Aquaculture Europe 2023

September 18 - 21, 2023


Add To Calendar 19/09/2023 17:00:0019/09/2023 17:15:00Europe/ViennaAquaculture Europe 2023RESPONSE OF RAINBOW TROUT Oncorhynchus mykiss TO INCREASING LEVELS OF DIETARY GUANIDINOACETIC ACID SUPPLEMENTATIONSchubert 5The European Aquaculture Societywebmaster@aquaeas.orgfalseDD/MM/YYYYaaVZHLXMfzTRLzDrHmAi181982


Karthik Masagounder1*, Christian Scharch2  and Susann Richert1

1 Evonik Operations GmbH, 63457 Hanau-Wolfgang, Germany

2 Feedtest, Wettin-Löbejün, Germany




Fish feed are produced primarily with plant ingredients with minimal amount of fish meal possible. While this helps reduce feed cost, it is equally important not to compromise on the nutritional quality of feed and thus, the fish performance. For example, animal ingredients contain certain amount of creatine or its precursor, whilst the plant based ingredients contain no creatine. Creatine and its phosphorylated form phosphocreatine (PCr ) play a vital role in the cellular energy metabolism of animals. The adenosine triphospate (ATP)–creatine phosphate system transfers a high-energy phosphate from PCr to adenosine diphosphate (ADP) to regenerate ATP. Creatine is synthesized in body by its precursor guanidinoacetic acid (GAA) which is more stable under feed production process than the creatine itself. There are studies  showing the positive benefits of dietary  GAA  supplementation  in fish including tilapia (e.g., Aziza et al. 2020; Mabrouk et al. 2020) and carp (Yang et al. 2021). Borchel et al. (2014) showed the importance of creatine on the energy metabolism of rainbow trout. The ob jective of this study was to investigate the effects of increasing levels of GAA supplementation on the performance of juvenile rainbow trout.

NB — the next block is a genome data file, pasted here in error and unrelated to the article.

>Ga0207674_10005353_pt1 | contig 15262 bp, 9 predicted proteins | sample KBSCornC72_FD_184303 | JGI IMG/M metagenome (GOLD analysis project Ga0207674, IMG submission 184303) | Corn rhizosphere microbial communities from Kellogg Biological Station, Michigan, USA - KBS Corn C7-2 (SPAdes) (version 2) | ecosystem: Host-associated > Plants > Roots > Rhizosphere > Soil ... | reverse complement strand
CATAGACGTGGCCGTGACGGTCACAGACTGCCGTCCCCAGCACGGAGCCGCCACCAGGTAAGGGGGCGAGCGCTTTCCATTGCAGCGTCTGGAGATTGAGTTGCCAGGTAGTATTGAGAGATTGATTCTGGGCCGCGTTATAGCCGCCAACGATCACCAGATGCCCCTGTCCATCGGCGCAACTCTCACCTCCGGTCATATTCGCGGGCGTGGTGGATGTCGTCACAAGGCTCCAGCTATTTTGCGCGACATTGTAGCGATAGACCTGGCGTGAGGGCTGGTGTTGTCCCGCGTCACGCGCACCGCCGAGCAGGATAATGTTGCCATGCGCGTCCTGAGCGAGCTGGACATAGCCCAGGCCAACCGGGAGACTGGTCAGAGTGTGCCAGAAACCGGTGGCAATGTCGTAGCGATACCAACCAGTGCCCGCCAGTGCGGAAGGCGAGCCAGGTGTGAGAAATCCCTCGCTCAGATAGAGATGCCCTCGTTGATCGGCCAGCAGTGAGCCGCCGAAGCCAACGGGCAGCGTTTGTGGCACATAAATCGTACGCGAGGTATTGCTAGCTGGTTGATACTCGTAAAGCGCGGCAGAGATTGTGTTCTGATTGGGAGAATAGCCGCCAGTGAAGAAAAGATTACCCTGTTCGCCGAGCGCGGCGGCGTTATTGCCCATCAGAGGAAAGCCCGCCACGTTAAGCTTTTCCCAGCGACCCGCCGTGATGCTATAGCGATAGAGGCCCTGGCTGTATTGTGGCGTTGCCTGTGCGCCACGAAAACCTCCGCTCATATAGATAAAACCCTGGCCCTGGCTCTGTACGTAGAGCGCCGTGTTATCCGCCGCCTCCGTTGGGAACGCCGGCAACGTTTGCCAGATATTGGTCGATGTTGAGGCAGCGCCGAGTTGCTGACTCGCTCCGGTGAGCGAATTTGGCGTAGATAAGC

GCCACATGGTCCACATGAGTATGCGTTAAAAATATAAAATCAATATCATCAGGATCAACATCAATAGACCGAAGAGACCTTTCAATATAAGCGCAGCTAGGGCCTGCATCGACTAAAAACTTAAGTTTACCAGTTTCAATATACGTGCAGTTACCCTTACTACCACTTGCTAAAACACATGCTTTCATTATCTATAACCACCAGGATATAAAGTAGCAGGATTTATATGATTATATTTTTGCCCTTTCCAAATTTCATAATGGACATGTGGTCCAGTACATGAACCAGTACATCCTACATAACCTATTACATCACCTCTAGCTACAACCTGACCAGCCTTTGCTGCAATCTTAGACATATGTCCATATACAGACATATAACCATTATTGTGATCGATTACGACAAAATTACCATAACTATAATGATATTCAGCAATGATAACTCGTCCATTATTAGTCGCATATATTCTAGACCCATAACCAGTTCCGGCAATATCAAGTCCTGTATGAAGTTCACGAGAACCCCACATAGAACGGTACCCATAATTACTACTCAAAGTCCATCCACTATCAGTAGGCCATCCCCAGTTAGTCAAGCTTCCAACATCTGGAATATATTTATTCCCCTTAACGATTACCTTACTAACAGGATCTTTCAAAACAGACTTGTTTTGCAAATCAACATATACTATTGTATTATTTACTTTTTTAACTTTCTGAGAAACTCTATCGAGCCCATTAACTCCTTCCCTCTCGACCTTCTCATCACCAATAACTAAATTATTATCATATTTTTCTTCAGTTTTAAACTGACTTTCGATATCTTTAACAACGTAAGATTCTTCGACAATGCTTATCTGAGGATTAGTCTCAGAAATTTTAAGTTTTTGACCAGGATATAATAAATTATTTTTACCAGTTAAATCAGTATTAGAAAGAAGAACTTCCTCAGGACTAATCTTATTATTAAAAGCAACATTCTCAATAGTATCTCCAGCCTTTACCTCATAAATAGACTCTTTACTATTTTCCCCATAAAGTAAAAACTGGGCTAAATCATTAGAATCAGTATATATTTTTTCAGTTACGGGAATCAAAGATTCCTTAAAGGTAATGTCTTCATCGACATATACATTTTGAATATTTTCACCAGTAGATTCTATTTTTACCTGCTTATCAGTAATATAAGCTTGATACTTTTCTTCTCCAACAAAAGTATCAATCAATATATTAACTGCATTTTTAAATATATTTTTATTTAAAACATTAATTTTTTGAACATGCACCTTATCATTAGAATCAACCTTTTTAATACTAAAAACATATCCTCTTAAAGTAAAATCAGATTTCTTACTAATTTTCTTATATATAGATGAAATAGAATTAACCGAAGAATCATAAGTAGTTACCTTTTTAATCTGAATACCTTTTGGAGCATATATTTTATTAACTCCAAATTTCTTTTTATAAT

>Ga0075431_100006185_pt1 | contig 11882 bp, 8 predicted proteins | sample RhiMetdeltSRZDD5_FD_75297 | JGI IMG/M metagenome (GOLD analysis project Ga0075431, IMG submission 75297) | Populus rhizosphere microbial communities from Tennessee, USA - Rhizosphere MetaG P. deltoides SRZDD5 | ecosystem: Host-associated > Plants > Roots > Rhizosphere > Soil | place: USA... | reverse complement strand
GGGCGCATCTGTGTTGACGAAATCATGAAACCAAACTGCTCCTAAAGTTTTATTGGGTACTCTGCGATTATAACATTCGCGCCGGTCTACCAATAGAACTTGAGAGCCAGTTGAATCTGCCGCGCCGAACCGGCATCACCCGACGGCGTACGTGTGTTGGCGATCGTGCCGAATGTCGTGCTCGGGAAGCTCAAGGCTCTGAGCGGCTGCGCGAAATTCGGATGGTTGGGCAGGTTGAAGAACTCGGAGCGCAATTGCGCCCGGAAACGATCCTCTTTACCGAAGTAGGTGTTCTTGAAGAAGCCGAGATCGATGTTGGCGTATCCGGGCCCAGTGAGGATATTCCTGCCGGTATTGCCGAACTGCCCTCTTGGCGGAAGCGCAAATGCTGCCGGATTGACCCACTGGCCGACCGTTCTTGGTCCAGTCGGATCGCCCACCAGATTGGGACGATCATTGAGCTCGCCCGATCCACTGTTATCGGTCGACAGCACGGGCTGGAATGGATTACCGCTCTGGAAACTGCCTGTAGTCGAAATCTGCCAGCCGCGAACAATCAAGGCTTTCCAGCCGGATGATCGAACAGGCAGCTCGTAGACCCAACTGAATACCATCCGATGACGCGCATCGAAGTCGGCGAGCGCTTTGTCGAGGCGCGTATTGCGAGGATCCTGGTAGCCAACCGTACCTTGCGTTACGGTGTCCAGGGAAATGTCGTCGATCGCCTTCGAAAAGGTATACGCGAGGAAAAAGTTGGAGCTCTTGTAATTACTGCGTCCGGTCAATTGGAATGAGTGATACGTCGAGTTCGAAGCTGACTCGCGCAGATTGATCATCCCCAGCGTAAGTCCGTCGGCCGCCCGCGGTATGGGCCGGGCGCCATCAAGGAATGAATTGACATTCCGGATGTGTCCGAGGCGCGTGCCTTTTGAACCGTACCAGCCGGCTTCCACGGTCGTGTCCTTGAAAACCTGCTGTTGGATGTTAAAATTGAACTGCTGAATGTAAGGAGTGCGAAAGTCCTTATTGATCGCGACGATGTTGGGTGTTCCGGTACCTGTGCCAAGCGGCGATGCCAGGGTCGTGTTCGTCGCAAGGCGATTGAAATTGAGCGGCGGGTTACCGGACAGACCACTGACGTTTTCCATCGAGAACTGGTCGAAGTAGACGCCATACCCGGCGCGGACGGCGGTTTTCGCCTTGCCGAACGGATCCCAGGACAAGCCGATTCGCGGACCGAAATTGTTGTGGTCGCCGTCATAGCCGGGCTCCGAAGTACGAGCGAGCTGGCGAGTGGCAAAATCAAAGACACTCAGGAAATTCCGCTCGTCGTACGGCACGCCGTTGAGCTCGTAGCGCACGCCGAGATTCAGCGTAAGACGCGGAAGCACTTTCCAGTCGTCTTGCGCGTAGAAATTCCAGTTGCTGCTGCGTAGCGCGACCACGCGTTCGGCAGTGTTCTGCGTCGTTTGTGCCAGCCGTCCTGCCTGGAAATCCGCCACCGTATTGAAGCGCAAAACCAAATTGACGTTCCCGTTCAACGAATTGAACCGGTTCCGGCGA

Materials and Methods

Experimental basal diet (D1) was formulated with low levels of fish meal (5%) but still meeting the known recommended nutrient levels for rainbow trout. Diets 2-7 were supplemented with increasing levels of GAA at 0.04% increment levels (0.04-0.24%) whilst the Diet 8 was supplemented with the GAA source at 0.30%. All the 8 diets were allotted randomly to the 32 experimental tanks, containing 30 fish (~9 g, mean initial body weight) per tank and giving 4 replicate tanks per diet. Fish were fed 4 times a day over a 98-day study period, which included 90 feeding days and 8 no-feed days (fish were not fed during the weighing days).


At the end of the study (day 98) mean body weight had increased to 143- 158 g among  the  dietary groups and differed significantly (p < 0.05, ANOVA) . Diets supplemented with 0.04 and 0.08 % GAA showed a significantly higher body weight gain compared with the basal group (p < 0.05, ANOVA).  In terms of growth, fish fed diets supplemented 0.04-0.12% GAA showed significantly better thermal growth coefficient whilst only  the  0.08% GAA supplemented diet produced significantly better specific growth rate compared with the basal.  Feed conversion rate of fish fed different treatment diets ranged from 0.97 to 1.00 and showed no difference. On the initial and final day, no differences were detected on the whole-body proximate nutrient composition of rainbow trout, however, fish group fed with 0.08% and 0.12% GAA supplemented diet showed marginal increase in the body protein gain compared with the control group (0.05 < p < 0.10%, ANOVA) .  Overall, our study results clearly indicate that supplementing low-fish meal rainbow trout feed at 0.08 % GAA significantly improves the fish growth performance. 


 Aziza A, Mahmoud R, Zahran E, Gadalla H.  2020.  Dietary supplementation of guanidinoacetic acid improves growth, biochemical parameters, antioxidant capacity and cytokine responses in Nile tilapia ( Oreochromis niloticus). Fish Shellfish Immunol. 97:  367-374. doi: 10.1016/j.fsi.2019.12.052.

Borchel , A., M. Verleih , A. Rebl , C. Kühn and T. Goldammer (2014) Creatine metabolism differs between mammals and rainbow trout (Oncorhynchus mykiss) SpringerPlus 3: 510

 Mabrouk, M. M., A. F. B. Abdelhamid, A. G. A. Gewida , H. A. M. Abo-State. 2020. Effects of Creatine and Guanidinoacetic Acid as Feed Additives on Nile Tilapia (Oreochromis niloticus) Growth Performance. Journal of Animal and Poultry Production. 11(4): 143-147.

 Yang, L.L., Wu, P., Feng, L., Jiang, W.D., Liu, Y., Kuang , S.Y., Zhou, X.Q., 2021. Guanidinoacetic acid supplementation totally based on vegetable meal diet improved the growth performance, muscle flavor components and sensory characteristics of on-growing grass carp (Ctenopharygodon idella). Aquaculture 531, 735841.